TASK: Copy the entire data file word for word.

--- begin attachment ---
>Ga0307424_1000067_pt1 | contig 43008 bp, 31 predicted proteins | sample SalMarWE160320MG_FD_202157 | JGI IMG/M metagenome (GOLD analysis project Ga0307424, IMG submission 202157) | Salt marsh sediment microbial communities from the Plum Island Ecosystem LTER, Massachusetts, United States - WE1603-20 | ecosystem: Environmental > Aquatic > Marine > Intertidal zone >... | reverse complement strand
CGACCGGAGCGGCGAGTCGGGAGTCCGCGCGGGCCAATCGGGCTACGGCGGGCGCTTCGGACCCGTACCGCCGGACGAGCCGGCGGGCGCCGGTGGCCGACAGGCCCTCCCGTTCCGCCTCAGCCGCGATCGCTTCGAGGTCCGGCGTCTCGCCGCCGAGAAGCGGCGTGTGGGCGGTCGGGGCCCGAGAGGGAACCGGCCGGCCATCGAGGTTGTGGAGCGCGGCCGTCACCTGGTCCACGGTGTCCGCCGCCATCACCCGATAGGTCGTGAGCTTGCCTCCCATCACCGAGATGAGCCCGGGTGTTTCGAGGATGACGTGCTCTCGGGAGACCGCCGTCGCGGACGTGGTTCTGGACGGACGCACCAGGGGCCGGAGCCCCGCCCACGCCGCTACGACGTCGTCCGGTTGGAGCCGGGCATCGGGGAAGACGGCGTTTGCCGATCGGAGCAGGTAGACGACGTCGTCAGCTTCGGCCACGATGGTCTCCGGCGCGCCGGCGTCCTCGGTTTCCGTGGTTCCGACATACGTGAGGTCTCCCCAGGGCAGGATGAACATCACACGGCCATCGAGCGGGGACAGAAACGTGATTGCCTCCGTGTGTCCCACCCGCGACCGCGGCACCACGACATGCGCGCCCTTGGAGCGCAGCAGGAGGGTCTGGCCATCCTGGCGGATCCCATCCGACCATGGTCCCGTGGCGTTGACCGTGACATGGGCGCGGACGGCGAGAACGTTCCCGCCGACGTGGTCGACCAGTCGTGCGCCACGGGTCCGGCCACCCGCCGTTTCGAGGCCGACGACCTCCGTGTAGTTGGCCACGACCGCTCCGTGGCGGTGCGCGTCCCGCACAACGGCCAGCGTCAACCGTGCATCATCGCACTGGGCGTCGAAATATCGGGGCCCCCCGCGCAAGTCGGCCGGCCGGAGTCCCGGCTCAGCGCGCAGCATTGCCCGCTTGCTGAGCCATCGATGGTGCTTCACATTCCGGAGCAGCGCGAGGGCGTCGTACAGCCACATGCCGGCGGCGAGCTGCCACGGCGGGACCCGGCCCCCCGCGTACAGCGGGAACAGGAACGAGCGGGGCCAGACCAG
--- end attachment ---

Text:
>Ga0307424_1000067_pt1 | contig 43008 bp, 31 predicted proteins | sample SalMarWE160320MG_FD_202157 | JGI IMG/M metagenome (GOLD analysis project Ga0307424, IMG submission 202157) | Salt marsh sediment microbial communities from the Plum Island Ecosystem LTER, Massachusetts, United States - WE1603-20 | ecosystem: Environmental > Aquatic > Marine > Intertidal zone >... | reverse complement strand
CGACCGGAGCGGCGAGTCGGGAGTCCGCGCGGGCCAATCGGGCTACGGCGGGCGCTTCGGACCCGTACCGCCGGACGAGCCGGCGGGCGCCGGTGGCCGACAGGCCCTCCCGTTCCGCCTCAGCCGCGATCGCTTCGAGGTCCGGCGTCTCGCCGCCGAGAAGCGGCGTGTGGGCGGTCGGGGCCCGAGAGGGAACCGGCCGGCCATCGAGGTTGTGGAGCGCGGCCGTCACCTGGTCCACGGTGTCCGCCGCCATCACCCGATAGGTCGTGAGCTTGCCTCCCATCACCGAGATGAGCCCGGGTGTTTCGAGGATGACGTGCTCTCGGGAGACCGCCGTCGCGGACGTGGTTCTGGACGGACGCACCAGGGGCCGGAGCCCCGCCCACGCCGCTACGACGTCGTCCGGTTGGAGCCGGGCATCGGGGAAGACGGCGTTTGCCGATCGGAGCAGGTAGACGACGTCGTCAGCTTCGGCCACGATGGTCTCCGGCGCGCCGGCGTCCTCGGTTTCCGTGGTTCCGACATACGTGAGGTCTCCCCAGGGCAGGATGAACATCACACGGCCATCGAGCGGGGACAGAAACGTGATTGCCTCCGTGTGTCCCACCCGCGACCGCGGCACCACGACATGCGCGCCCTTGGAGCGCAGCAGGAGGGTCTGGCCATCCTGGCGGATCCCATCCGACCATGGTCCCGTGGCGTTGACCGTGACATGGGCGCGGACGGCGAGAACGTTCCCGCCGACGTGGTCGACCAGTCGTGCGCCACGGGTCCGGCCACCCGCCGTTTCGAGGCCGACGACCTCCGTGTAGTTGGCCACGACCGCTCCGTGGCGGTGCGCGTCCCGCACAACGGCCAGCGTCAACCGTGCATCATCGCACTGGGCGTCGAAATATCGGGGCCCCCCGCGCAAGTCGGCCGGCCGGAGTCCCGGCTCAGCGCGCAGCATTGCCCGCTTGCTGAGCCATCGATGGTGCTTCACATTCCGGAGCAGCGCGAGGGCGTCGTACAGCCACATGCCGGCGGCGAGCTGCCACGGCGGGACCCGGCCCCCCGCGTACAGCGGGAACAGGAACGAGCGGGGCCAGACCAG